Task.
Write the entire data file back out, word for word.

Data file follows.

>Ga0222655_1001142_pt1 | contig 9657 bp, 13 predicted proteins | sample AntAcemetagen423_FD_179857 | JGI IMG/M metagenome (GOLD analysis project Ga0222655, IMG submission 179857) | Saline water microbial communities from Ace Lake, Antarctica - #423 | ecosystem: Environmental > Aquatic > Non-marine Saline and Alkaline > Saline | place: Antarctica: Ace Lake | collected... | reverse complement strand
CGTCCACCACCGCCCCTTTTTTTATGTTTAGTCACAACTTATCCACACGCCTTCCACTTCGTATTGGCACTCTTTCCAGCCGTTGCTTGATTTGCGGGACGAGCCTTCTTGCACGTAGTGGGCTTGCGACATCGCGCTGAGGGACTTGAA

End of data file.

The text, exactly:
>Ga0222655_1001142_pt1 | contig 9657 bp, 13 predicted proteins | sample AntAcemetagen423_FD_179857 | JGI IMG/M metagenome (GOLD analysis project Ga0222655, IMG submission 179857) | Saline water microbial communities from Ace Lake, Antarctica - #423 | ecosystem: Environmental > Aquatic > Non-marine Saline and Alkaline > Saline | place: Antarctica: Ace Lake | collected... | reverse complement strand
CGTCCACCACCGCCCCTTTTTTTATGTTTAGTCACAACTTATCCACACGCCTTCCACTTCGTATTGGCACTCTTTCCAGCCGTTGCTTGATTTGCGGGACGAGCCTTCTTGCACGTAGTGGGCTTGCGACATCGCGCTGAGGGACTTGAA